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Integrated Omics Analysis of Pain: Omics Data Generation Center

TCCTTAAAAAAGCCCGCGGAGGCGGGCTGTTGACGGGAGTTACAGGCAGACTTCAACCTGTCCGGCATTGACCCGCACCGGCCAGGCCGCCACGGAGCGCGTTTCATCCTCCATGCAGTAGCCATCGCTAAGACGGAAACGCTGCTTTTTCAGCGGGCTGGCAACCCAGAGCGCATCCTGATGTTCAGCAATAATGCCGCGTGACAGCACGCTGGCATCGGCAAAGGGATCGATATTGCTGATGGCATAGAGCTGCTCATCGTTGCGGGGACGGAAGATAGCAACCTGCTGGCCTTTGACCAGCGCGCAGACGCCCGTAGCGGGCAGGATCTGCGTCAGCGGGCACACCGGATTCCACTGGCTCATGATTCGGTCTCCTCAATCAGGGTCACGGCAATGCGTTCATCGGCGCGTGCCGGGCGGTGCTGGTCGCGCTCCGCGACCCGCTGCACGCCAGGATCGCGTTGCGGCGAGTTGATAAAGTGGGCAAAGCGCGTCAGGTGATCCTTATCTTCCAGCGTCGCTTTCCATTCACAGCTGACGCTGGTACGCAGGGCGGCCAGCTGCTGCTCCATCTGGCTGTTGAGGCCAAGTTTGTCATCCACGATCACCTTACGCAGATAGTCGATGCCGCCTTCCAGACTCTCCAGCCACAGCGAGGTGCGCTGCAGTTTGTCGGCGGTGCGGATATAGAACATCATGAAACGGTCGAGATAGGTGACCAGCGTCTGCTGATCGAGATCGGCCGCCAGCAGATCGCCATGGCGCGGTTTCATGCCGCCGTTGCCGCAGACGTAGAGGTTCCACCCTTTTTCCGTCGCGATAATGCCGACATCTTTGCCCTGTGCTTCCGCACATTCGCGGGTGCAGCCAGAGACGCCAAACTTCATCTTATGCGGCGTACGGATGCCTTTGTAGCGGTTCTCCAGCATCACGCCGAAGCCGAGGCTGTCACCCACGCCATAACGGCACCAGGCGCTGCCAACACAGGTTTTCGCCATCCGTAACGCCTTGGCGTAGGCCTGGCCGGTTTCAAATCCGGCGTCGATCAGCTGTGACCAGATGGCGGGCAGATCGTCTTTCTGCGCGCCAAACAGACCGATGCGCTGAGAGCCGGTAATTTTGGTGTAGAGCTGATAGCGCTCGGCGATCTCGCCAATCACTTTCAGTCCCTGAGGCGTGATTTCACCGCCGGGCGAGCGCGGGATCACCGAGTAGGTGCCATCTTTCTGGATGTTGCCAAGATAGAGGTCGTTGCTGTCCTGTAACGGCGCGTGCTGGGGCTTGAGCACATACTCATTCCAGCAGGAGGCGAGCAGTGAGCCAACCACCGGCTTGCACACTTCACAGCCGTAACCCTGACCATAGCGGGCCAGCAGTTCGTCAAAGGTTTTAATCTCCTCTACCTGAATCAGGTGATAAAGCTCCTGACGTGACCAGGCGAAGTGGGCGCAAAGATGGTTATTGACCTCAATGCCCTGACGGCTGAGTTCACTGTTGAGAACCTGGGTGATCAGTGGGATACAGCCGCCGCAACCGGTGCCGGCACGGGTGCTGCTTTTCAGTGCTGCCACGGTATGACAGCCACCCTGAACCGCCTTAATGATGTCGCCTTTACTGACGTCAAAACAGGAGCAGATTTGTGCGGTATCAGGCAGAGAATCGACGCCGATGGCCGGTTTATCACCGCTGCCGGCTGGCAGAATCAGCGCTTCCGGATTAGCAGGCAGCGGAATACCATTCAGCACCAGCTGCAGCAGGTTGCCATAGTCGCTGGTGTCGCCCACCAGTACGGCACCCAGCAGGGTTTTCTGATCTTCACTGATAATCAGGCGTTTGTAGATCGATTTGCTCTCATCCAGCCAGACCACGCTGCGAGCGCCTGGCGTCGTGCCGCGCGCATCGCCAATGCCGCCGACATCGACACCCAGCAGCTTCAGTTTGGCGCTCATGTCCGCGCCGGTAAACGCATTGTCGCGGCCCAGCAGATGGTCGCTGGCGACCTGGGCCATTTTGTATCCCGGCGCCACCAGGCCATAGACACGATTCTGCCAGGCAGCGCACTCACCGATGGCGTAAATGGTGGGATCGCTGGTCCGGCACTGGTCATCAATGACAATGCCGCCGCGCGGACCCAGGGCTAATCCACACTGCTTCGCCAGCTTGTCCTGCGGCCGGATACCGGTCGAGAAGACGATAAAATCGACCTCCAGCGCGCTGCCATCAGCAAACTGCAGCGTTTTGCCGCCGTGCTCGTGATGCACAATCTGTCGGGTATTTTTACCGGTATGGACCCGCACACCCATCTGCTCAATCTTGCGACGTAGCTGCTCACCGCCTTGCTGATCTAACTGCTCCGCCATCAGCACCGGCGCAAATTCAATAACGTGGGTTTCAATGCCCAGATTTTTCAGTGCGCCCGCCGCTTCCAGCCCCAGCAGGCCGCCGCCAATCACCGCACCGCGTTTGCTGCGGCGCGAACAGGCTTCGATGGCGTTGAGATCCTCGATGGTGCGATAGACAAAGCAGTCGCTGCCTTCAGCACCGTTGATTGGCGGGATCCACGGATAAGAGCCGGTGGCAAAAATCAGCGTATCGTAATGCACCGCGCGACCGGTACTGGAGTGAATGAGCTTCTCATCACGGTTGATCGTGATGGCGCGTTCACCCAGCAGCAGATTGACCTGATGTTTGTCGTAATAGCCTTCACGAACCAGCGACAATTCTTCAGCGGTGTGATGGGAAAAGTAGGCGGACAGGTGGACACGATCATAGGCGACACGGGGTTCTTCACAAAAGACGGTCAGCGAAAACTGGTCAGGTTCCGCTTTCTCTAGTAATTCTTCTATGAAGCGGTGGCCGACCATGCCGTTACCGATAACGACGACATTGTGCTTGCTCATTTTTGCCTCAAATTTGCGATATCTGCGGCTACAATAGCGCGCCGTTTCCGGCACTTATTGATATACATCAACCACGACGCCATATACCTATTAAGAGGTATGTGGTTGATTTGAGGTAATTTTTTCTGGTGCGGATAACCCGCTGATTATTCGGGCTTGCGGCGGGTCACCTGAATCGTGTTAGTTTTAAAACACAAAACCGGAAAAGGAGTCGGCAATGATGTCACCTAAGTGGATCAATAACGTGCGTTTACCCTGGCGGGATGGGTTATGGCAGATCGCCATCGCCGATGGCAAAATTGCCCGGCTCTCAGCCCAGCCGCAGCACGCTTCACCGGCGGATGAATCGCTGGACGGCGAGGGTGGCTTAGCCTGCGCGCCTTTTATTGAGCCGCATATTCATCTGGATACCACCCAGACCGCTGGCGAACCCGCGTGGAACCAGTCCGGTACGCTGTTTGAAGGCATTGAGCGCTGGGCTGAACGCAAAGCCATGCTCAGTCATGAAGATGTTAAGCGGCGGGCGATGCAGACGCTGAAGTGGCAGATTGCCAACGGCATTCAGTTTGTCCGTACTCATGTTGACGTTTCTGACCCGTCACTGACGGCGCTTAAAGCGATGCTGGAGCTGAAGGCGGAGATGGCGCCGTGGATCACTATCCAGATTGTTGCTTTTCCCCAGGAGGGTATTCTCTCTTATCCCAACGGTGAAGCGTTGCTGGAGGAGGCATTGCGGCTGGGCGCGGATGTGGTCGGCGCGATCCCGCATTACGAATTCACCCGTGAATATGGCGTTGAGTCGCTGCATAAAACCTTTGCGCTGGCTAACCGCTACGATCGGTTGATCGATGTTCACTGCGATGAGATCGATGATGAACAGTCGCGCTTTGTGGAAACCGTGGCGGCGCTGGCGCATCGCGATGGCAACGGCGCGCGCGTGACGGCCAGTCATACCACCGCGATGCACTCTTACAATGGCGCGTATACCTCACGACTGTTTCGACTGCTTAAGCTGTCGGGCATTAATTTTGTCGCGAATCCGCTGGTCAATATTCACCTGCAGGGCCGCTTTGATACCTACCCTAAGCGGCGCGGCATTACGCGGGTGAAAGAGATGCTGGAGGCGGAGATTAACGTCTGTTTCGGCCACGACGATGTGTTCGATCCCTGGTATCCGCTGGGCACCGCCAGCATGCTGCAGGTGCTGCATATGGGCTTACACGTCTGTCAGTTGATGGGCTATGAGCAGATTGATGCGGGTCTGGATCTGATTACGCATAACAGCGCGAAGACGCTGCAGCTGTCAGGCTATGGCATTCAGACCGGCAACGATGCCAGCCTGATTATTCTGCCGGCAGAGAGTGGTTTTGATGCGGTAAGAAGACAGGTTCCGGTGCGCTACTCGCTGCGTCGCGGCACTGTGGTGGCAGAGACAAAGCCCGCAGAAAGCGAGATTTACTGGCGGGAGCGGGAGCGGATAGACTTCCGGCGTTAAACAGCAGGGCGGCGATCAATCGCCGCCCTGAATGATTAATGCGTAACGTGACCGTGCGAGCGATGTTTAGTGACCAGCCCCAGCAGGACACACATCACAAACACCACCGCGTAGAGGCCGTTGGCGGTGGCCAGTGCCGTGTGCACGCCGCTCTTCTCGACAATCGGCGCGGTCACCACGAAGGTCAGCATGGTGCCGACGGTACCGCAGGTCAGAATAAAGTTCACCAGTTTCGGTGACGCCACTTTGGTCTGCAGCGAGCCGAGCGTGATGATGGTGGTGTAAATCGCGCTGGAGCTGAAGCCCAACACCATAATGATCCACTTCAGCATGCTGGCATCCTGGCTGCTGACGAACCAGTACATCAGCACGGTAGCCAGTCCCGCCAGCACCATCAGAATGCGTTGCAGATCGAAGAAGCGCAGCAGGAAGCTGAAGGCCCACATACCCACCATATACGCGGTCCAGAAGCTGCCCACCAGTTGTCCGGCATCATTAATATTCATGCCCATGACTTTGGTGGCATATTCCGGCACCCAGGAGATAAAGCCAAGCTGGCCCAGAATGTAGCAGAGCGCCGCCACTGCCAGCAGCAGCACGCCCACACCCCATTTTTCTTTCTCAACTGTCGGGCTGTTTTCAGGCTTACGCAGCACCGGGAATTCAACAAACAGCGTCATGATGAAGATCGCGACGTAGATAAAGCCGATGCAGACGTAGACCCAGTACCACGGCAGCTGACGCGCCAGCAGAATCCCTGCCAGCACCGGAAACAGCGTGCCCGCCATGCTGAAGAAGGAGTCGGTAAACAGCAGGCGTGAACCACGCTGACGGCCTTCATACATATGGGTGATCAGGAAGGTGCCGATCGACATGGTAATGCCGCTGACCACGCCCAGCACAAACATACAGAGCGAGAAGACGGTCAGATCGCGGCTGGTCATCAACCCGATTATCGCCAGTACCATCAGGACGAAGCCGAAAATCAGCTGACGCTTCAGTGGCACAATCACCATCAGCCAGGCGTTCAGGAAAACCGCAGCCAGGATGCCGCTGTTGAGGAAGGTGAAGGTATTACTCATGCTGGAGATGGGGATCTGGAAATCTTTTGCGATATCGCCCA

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SUMMARY Acute pain, usually triggered by tissue injury, such as trauma or surgery, can lead to long-?term persistent chronic pain, a debilitating condition that requires extensive treatment and pain management. Interestingly, the molecular basis of this transition from acute to chronic pain is poorly understood, and this lack of knowledge impedes the development of better treatment strategies for patients with chronic pain. Several recent studies have begun to explore underlying genetic and molecular signatures of the conversion to chronic pain, but clearly, additional efforts are needed to better understand the mechanisms and molecular signatures in a wider range of surgery and trauma patients. The goal of the NIH Acute to Chronic Pain Signatures (A2CPS) program is to determine the mechanisms that make some people susceptible and others resilient to the development of chronic pain. We propose an Omics Data Generation Center (ODGC) for the A2CPS Consortium as a collaborative effort of three academic institutions with complementary technical expertise, experience in large-?scale data generation projects, and established collaborations and interactions: ? Wake Forest University Health Sciences (WFUHS), ? The University of California at Davis (UCD), and ? Duke University School of Medicine (Duke). The ODGC will generate omics data for blood samples collected from study participants at three clinical assessments (0, 3, and 6 months after a surgical procedure or musculoskeletal trauma) for an integrated analysis to identify biomarker signatures that are predictive of the transition from acute to chronic pain, and help reveal the underlying pathophysiological mechanisms mediating this transition. We have assembled a team of scientists that will use cutting-?edge technologies to perform high-?throughput analyses in 1) proteomics (WFUHS and Duke), 2) metabolomics (WFUHS and UCD), 3) lipidomics (UCD), 4) extracellular RNA (WFUHS), and 5) SNP genotyping (WFUHS). In addition, we propose to examine the epigenetics (DNA methylation) of monocytes collected from a subset of converters and non-?converters. The resulting data will be integrated with extensive clinical assessment data, in collaboration with the Data Integration and Resource Center and the Multisite Clinical Centers of the A2CPS Consortium.
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